Ballymore's Plans for the High Street Approved

Scheme waved through despite including less than 10% affordable housing


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It came as no great surprise to anyone that the Planning Committee last night voted in favour of the Ballymore applications, although the debate was long with a decision not taken until half past eleven.

ballymore brentford

Artist's impression of the first phase of the scheme

Nigh on 200 people gathered at Hounslow Civic Centre to listen to the discussions, where both applicants and objectors had twenty minutes each to make their case, followed by questions from the members. The leader of the Council, Cllr Steve Curran (Syon) along with Brendon Walsh, Director of Regeneration were part of the audience.

The areas raised of greatest concern to the councillors were affordable housing. Local needs suggest 40% of all developments should be affordable housing (defined as up to 80% of market rates, affordable need not mean affordable to many people), this large development has just 9% affordable housing, which was strongly justified by Ballymore and the council's own independent viability assessor on the basis that the scheme wasn't viable otherwise. The viability assessment is of course commercially sensitive and therefore not public.

There is a complicated arrangement made no less clear by professsionals unable to give a straightforward answer explaining the finance behind this. Ballymore claimed to be "giving" a block to the council so they could put all their affordable housing in one basket to be controlled by the council, with a top up of any financial shortfall that should be at least £7 million and will have a higher limit. In reality the council is exchanging Country Parade for an affordable block and a cash transaction. The application suggest that all affordable housing will be studio or 1 bed size but apparently this is not confirmed.

A small detail perhaps but there is still 5% of the land that Ballymore do not control yet. CPOs may be necessary if negotiations meet with no success.

Lack of a clear retail strategy, highlighted by Suzie Betlem, of Brentford Chamber of Commerce and Andrew Dakers, Chair of Brentford High Street Steering Group also raised concerns. Joe Swindells of Ballymore made the concessionary offer on the night of a 20% discount on rents for 20% of the commercial floorspace, for five years to local businesses. After a question from the floor he clarified that by local he meant Hounslow, not Brentford.

All businesses in Brentford town centre, whether high street retailers or commercial enterprises down back roads will suffer financially during construction if not having to move premises altogether. It was agreed that a retail strategy (undefined) would be part of the condition of the application and this would include a transition strategy.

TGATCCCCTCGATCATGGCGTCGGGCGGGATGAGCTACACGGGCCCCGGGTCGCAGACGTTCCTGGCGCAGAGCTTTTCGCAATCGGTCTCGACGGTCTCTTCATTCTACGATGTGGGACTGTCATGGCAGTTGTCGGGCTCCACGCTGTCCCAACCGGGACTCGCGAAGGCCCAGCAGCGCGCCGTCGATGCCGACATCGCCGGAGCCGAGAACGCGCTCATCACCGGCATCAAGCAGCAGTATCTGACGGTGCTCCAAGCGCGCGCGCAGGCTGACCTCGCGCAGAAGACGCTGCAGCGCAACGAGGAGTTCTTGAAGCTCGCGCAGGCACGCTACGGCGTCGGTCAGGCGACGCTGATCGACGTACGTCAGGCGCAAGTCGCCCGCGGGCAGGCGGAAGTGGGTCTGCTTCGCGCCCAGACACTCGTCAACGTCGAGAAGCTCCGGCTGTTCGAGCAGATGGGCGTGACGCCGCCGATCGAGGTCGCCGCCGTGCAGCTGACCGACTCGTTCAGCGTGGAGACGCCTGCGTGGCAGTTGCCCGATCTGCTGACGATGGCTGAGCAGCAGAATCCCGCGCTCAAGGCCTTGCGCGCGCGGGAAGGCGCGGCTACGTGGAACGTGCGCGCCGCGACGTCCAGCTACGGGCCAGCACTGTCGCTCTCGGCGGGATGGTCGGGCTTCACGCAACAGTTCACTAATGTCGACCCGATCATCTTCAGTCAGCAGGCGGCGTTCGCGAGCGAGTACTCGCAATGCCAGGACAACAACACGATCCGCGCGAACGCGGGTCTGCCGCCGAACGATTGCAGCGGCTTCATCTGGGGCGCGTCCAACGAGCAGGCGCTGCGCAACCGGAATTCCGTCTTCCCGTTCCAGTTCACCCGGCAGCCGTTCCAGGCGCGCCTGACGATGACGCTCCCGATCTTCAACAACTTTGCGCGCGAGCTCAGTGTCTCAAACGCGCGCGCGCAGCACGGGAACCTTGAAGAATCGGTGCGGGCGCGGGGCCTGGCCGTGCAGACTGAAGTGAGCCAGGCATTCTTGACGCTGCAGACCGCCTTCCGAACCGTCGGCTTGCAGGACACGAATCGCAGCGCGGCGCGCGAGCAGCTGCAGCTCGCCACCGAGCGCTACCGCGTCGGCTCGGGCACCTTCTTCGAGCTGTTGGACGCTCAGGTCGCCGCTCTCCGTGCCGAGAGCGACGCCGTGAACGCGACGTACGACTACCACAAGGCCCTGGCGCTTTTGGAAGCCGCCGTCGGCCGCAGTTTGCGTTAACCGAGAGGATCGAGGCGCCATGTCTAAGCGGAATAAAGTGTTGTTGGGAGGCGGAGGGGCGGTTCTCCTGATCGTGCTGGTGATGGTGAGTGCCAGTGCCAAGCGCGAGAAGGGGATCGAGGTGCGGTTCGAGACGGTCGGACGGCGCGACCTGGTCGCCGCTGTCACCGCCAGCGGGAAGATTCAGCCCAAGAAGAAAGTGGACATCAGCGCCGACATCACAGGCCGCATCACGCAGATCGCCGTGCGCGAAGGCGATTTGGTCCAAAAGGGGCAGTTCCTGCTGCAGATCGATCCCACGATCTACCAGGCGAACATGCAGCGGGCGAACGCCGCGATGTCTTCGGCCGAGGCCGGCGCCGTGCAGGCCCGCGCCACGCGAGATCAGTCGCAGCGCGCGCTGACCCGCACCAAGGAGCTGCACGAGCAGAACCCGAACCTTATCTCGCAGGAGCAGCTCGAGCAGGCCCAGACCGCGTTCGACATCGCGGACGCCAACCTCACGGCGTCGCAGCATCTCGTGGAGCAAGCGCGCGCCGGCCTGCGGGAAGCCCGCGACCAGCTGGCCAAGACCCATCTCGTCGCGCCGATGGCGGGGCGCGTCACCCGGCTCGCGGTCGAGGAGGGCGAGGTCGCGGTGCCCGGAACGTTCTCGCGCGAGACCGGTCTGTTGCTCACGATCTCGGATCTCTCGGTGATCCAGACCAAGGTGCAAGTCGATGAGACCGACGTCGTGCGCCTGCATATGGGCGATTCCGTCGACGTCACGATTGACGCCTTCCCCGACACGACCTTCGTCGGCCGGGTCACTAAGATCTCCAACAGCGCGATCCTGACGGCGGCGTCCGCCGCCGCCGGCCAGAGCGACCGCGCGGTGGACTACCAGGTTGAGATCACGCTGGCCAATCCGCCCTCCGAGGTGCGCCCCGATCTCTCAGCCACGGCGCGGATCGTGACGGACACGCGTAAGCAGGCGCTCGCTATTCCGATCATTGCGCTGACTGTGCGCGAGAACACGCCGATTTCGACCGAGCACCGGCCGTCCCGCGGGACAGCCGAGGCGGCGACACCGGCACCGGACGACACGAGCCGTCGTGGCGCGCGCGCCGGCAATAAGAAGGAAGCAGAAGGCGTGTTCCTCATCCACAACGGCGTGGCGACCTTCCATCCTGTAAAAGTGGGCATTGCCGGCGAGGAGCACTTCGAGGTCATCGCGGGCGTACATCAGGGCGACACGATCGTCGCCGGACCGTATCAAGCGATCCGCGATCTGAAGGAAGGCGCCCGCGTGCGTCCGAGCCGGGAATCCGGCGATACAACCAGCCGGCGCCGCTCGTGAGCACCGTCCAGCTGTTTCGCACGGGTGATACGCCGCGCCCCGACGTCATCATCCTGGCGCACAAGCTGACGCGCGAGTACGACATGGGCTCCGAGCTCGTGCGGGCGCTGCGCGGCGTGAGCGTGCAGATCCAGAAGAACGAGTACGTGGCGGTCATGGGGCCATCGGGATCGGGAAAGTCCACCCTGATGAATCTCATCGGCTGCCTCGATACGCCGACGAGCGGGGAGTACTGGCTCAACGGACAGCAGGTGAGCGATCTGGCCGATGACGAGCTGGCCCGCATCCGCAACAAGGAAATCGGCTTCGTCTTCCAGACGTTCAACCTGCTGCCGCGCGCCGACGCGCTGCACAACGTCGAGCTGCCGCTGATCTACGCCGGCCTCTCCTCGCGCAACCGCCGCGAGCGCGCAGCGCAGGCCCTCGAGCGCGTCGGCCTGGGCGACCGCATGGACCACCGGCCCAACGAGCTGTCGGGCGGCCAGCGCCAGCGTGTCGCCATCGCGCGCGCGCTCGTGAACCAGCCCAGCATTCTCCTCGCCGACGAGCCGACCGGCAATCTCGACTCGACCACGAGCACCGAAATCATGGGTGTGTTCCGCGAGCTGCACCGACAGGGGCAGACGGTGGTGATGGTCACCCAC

After questions had been asked of applicants, objectors and council officers the councillors started a debate that turned out to be very brief. Councillor Mel Collins (Brentford) moved for a deferral so that the scheme could be improved but there were no seconders. Several councillors then discussed how their concerns had been addressed over the course of the evening, emphasising the need to get this development right for the future generations. Councillor Katherine Dunne (Syon) spoke of her serious concerns, stating that she was disappointed with the small quantity of affordable housing and the need for a retail strategy but was reassured by the evening. She aso stated that she like the design of Block K. Councillors John Todd and Sheila O'Reilly questioned the development, with John providing the most probing questions throughout the evening.

Councillor Shantanu Rajawat moved that the question [of approval] was put to the committee and it was agreed, with Cllr Collins abstaining and Cllrs Todd and O'Reilly voting against. The remaining majority voted in favour hence the application was approved.

There is much to be done yet, as only three blocks have been approved in details, with the rest of the development in outline only. Conditions such as the retail strategy are a long list of items that will now have to be agreed in detail. And there is a lot of detail yet to be agreed and scrutinised that will shape the future of Brentford's town centre and help determine its success.

Please note the blow by blow account is available on twitter and John Dale's video of the edited highlights will be published shortly.

August 5, 2016

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